Since 1992, the story of the Kayseri Sugar Factor has been one of progressive emancipation from the central authorities. The first step was taken in 1992, when its board of directors (mostly representatives of the sugar beet cooperatives) decided to manage the company themselves. Though sugar beet prices continued to be set by the centre, there was one immediate effect: profits which had earlier been diverted to loss-making factories now stayed with the Kayseri plant. The company was able gradually to reduce excess employment, and to invest in increasing its production capacity from 3,500 tonnes per day in 1991 to 5,000 tonnes in 2001.
The real turning point for Turkey's sugar industry came in 2000. The most ambitious agricultural reforms in Turkish history completely transformed the environment for the Kayseri sugar company, and for Turkish agriculture as a whole. With one swoop, the close link between the state and most agro-processors, the supervision of agricultural cooperatives by the state and, most importantly, the decade-long policy of setting prices for sugar beet and sugar, came to an end. Turkseker was moved to the privatisation administration in preparation for sale. This was a momentous step: with its 25 sugar refineries, Turkseker was still the eighth largest Turkish company in terms of turnover. Subsidies to Turkseker were also sharply reduced. The immediate effect was a fall in Turkish sugar beet production of nearly half between 1998 and 2001.
In 2001, a new Sugar Law was passed which ended decades of price controls over sugar beet and refined sugar. Domestic prices are now determined by the market, although external tariffs remain high, as in the EU. To prevent overproduction, annual production quotas are now allocated to all companies by a new, independent Sugar Board.
The impact of the 2000 agricultural reforms varied dramatically between state and private companies. The number of beet farmers supplying the 25 Turkseker refineries fell from 413,000 in 1998 to 303,000 in 2004. The Kayseri factory, by contrast, doubled its daily processing capacity to 10,000 tonnes, and concluded contracts with an additional 3,000 farmers. Today, it is the second most profitable sugar refinery in Turkey, producing 1.6 million tonnes of refined sugar in 2003. Company managers are anticipating further growth, as the Kayseri sugar factory is allocated more quota at the expense of failing refineries in the east.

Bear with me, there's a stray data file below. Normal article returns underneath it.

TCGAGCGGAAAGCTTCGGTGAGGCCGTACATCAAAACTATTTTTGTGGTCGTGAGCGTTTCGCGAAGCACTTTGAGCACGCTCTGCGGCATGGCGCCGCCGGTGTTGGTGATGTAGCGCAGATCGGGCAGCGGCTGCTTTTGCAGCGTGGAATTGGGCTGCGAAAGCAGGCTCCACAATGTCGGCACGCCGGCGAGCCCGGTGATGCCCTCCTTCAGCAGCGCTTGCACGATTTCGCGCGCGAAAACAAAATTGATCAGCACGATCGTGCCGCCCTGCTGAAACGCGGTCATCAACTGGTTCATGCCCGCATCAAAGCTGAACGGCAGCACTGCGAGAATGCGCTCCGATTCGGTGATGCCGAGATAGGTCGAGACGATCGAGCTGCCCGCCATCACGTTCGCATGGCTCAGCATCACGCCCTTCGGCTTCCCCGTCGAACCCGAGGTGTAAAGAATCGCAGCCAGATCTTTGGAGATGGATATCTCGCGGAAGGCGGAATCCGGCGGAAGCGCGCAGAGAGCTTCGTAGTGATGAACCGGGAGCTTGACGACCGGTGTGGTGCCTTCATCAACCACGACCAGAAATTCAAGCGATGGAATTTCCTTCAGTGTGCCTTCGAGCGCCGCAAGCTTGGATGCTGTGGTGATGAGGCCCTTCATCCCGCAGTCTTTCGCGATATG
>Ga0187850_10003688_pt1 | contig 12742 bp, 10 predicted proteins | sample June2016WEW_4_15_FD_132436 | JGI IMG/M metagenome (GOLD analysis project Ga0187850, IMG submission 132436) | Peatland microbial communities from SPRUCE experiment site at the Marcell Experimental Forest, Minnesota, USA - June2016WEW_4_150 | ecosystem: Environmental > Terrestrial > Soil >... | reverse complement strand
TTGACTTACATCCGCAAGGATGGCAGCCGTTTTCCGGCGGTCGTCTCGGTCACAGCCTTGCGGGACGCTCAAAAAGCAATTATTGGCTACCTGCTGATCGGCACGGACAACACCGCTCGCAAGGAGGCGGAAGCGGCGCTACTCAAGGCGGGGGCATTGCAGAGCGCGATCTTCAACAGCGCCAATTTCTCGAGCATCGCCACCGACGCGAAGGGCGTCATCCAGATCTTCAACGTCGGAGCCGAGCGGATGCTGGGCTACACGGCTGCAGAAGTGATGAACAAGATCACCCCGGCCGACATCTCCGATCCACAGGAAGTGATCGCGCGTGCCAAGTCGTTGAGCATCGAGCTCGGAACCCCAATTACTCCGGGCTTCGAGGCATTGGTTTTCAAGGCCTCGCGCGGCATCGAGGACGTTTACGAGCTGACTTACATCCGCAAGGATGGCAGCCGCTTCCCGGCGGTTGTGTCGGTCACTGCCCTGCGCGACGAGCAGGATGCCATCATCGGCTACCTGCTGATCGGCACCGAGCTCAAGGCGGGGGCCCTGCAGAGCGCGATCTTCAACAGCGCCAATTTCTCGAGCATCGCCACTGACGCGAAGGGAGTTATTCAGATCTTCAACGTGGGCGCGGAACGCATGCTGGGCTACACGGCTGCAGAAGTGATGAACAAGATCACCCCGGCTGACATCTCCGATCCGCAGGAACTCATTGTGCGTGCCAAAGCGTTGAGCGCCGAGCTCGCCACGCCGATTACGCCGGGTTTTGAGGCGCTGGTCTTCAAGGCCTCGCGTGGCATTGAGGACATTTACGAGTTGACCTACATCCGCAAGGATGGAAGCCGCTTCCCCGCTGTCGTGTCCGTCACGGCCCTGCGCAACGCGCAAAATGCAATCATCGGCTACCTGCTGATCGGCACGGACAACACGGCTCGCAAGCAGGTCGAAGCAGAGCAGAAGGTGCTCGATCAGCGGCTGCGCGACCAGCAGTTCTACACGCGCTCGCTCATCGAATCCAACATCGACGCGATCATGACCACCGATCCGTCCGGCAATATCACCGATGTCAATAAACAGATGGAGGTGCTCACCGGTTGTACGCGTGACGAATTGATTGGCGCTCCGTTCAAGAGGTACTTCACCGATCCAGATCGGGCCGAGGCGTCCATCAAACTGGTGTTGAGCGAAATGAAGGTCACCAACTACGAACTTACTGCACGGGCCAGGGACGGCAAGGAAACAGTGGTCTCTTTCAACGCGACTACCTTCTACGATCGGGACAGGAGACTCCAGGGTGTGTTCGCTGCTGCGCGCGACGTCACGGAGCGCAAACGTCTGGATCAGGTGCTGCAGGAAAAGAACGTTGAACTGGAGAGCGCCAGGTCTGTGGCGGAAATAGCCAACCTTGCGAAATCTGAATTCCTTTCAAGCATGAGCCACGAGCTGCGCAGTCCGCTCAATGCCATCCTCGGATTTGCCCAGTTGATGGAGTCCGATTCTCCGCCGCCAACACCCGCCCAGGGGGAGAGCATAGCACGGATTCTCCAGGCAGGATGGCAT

These stories of industrial success illustrate vividly the social and economic changes that have laid the foundations for Central Anatolia's new prosperity. Within the lifespan of one generation, this region has gone from a predominantly peasant society, largely self-sufficient in food and clothing, to an apartment-dwelling, urban society of wage earners, with modern needs and tastes. This expanding market provided opportunities which Kayseri's entrepreneurs have been quick to exploit. In 1987, the first producers located in Kayseri's New Industrial Zone. Today, there are more than 500 companies there, and more than 200 new production halls under construction. As in every successful development story, the cycle is self-reinforcing: firms gravitate to where large markets are to be found, and the markets in turn grow up around the new industries.
This development has given birth to a new class of entrepreneurs, engineers and urban workers. The traders and artisans which made up the local economy of the late 1970s have now shifted to mass production. The tradition of haggling over the price of unique, hand-made items has been replaced by product catalogues, sophisticated branding and franchised sales outlets. Kayseri's industrialists now have business horizons which stretch beyond Turkey, west towards Europe and east towards the Middle East.
Despite the growth of business during the 1990s, however, the overall performance of the Turkish economy remained disappointing. From the 1980s until 2001, Turkey failed to keep up with the OECD average. As Turkish economist Mina Toksoz wrote,
"The Turkish economy went through a remarkable shift from import substitution industrialisation to a rapid export spurt and capital market liberalisation… The transformation of the Turkish economy, however, only reached the half-way point. What failed to follow in the 1990s was the privatisation of state enterprises and bank restructuring, which could have brought about a more competitive economy. Instead, from 1987 onwards, Turkish political structures could only deliver expanding budgetary spending, ever deepening problems with the state banks, and a severe deterioration of the social security and pension systems."